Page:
The Gempei War proved to be a great turning point in Japanese history. The victor, Minamoto Yoritomo, remained in his eastern headquarters at Kamakura, which came to be known as a bakufu, or military “tent government.” The imperial court remained far away to the west, in the old capital Kyoto (Heian). Yet Japan was not divided between them — at least, not into two separate parts, although the erosion of central government power continued. Yoritomo claimed direct authority only over his own network of vassal warriors, or “housemen.” He solidified his hold over these warriors by also claiming the right to reward them with appointments as estate stewards throughout Japan. But the emperor, in Kyoto, remained the font of legitimate government.
In 1192, Yoritomo received from the emperor the title Sei-i-tai-shogun, or “Great General Pacifying the Barbarians.” This is commonly shortened simply to shogun. ... It is clear that in the last decades of the twelfth century, Japan had crossed some important threshold, moving from the Heian age of centralized, civilian, aristocratic rule to a time of increasingly decentralized military rule in the age of the shoguns. As a sign of the radically changed times, between 1200 and 1840, no Japanese emperor appears to have actually held what we think of now as the standard imperial title, Tenno [天皇]. (HEA, 159)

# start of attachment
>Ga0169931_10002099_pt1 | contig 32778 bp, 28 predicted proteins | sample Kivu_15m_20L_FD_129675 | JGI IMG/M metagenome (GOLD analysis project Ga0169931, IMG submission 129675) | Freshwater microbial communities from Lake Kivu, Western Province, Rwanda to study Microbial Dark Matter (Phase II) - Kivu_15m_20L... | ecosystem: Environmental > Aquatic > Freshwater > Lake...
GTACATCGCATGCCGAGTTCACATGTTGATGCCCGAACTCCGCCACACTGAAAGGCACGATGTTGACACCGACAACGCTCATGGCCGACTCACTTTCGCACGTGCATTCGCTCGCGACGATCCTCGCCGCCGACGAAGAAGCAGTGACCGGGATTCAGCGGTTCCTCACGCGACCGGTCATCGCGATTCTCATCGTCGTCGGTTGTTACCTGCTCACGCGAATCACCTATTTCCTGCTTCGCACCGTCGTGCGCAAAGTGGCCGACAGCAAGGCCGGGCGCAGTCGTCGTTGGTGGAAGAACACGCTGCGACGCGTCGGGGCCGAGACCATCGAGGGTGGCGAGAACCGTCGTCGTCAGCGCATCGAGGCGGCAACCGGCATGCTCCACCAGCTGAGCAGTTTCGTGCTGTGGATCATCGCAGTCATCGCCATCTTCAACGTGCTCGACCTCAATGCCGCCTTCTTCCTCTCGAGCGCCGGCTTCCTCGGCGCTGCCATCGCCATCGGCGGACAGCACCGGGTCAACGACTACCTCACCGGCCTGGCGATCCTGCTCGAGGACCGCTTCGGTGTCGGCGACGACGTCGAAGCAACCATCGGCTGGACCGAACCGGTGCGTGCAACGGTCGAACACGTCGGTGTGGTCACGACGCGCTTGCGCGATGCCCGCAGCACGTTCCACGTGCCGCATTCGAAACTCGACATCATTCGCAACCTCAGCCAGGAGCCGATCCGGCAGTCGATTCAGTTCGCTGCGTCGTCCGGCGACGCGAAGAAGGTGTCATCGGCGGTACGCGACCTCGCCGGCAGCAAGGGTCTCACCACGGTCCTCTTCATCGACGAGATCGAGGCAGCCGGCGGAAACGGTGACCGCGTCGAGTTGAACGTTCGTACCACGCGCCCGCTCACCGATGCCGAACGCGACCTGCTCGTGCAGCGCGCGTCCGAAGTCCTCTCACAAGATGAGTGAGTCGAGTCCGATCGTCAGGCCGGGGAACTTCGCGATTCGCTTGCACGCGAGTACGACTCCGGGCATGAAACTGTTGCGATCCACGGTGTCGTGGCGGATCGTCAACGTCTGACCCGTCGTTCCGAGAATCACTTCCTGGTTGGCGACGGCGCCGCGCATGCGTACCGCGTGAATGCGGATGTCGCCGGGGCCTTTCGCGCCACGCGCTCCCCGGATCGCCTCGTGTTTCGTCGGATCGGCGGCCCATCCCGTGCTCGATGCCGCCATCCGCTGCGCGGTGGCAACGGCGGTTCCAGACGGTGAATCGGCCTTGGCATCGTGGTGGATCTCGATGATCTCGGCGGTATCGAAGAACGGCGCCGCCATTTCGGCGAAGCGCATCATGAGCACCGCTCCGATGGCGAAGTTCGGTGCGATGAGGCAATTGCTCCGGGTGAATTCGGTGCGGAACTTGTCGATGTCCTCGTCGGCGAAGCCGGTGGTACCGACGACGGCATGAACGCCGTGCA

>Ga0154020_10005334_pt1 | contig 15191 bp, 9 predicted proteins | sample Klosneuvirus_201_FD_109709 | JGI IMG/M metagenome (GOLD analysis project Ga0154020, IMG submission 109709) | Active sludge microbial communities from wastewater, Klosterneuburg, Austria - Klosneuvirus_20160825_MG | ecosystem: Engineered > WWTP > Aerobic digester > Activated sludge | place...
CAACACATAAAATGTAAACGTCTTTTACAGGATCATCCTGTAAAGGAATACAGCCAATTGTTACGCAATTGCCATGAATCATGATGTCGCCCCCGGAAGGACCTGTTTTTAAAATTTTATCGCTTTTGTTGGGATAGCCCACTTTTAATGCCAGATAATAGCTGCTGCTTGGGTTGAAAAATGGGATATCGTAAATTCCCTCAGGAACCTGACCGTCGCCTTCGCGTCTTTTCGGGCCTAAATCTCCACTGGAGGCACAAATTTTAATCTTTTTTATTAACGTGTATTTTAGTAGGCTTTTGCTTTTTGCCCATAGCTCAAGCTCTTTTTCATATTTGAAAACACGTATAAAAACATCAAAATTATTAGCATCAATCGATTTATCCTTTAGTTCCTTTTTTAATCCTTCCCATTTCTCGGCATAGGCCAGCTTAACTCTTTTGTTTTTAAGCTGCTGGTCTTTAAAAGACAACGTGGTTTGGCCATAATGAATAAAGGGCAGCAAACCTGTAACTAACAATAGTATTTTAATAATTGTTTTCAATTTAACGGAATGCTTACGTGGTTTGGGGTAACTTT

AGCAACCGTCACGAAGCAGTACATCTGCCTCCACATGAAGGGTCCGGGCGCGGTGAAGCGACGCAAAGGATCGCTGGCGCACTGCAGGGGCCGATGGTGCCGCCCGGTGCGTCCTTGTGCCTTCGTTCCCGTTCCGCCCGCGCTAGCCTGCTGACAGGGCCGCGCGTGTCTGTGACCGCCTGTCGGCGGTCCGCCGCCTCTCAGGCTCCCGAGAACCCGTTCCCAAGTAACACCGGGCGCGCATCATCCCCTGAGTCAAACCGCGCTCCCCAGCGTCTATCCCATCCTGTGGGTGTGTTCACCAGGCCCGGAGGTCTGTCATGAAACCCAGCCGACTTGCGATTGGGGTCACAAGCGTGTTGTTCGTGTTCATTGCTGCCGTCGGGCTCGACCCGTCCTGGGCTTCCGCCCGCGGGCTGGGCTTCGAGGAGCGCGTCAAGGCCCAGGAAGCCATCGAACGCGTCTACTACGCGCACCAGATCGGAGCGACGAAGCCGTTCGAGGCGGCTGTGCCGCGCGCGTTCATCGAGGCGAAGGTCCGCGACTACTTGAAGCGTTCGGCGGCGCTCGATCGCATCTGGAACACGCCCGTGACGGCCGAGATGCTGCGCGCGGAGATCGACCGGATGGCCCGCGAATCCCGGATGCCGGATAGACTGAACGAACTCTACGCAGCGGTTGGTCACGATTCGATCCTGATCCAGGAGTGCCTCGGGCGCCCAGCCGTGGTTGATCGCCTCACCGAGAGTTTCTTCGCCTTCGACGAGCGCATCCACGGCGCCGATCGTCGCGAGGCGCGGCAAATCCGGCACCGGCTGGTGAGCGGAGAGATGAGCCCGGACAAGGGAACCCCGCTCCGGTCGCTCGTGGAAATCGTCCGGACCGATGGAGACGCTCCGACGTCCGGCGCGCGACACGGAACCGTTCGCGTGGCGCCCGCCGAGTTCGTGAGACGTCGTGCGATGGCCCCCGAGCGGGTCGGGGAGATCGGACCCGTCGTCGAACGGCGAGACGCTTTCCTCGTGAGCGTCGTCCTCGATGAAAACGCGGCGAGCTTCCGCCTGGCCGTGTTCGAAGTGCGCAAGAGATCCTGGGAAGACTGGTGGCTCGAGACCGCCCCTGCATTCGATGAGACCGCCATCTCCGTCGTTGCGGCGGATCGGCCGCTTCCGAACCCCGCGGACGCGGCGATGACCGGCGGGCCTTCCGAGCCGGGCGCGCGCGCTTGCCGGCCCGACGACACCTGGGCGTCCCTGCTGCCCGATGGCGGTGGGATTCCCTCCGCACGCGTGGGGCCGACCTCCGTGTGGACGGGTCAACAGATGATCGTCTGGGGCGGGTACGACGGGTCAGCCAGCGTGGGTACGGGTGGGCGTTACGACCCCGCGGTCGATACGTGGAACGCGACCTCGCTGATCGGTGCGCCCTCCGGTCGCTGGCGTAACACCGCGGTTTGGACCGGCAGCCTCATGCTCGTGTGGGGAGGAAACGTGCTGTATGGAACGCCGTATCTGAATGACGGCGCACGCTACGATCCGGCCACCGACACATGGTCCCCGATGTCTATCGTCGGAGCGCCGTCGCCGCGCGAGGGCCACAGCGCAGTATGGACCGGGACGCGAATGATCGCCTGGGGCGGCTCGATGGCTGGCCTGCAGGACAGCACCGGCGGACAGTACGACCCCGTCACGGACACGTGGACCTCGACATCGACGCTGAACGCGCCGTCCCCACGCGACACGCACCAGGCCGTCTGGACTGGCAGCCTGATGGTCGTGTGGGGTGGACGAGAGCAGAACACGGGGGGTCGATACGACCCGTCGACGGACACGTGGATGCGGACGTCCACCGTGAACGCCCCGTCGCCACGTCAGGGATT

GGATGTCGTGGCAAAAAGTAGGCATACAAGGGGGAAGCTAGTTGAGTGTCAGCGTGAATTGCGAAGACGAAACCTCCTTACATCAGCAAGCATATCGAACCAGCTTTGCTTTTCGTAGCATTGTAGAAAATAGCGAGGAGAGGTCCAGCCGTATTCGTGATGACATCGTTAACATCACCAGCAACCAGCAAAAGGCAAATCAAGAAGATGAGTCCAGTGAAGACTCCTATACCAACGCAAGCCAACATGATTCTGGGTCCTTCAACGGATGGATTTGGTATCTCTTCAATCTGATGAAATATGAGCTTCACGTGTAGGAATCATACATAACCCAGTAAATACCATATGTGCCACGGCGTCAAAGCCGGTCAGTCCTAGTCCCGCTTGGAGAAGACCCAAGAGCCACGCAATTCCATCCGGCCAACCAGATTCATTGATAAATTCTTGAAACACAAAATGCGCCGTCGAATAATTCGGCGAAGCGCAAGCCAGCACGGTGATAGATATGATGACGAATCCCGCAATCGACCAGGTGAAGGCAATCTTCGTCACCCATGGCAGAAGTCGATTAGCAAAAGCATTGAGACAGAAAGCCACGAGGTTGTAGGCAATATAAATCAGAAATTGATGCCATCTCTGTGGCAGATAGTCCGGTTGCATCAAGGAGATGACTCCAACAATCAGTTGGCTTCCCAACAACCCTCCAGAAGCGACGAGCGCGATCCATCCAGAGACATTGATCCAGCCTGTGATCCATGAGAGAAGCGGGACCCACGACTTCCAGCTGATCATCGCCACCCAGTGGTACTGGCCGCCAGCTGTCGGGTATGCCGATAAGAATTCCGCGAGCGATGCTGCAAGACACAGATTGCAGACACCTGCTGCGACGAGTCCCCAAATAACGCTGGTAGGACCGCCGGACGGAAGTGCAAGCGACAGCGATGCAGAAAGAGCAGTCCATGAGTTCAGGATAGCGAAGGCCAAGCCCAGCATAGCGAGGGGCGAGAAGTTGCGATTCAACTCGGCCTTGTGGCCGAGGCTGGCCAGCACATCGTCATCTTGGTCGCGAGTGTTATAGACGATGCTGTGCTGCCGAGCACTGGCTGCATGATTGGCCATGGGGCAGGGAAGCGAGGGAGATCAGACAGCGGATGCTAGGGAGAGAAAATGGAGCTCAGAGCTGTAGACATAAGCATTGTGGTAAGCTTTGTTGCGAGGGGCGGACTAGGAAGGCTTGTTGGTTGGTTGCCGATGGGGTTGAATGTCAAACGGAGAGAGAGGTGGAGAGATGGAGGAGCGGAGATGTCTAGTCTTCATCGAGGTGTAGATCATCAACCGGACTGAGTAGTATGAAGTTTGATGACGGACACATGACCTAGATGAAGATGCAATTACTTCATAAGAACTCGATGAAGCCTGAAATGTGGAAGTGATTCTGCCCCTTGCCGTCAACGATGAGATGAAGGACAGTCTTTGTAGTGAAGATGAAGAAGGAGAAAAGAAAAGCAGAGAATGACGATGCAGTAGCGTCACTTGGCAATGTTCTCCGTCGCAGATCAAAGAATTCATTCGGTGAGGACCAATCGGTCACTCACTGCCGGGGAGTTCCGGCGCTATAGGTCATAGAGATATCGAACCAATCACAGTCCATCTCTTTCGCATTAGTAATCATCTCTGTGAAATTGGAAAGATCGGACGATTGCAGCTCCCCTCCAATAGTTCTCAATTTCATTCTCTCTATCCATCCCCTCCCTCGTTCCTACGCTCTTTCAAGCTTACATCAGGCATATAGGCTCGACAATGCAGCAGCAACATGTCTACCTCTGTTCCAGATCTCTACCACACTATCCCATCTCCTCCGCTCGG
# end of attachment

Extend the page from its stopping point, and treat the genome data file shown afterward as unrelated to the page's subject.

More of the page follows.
The victory of the Minamoto clan, which established its capital at Kamakura in the east, did not cause the aristocratic society of the Heian capital to collapse immediately. Members of the emperor’s court led much the same lives as before, as we know from their diaries and the poetry they composed, whether on the conventionally admired sights of nature or bittersweet memories of love. But with the foundation of the new capital by the shogun Minamoto Yoritomo, warriors (bushi) now dominated the scene, and the literature of the medieval period came to be characterized by accounts of the warfare that the samurai waged rather than by the writings of the court.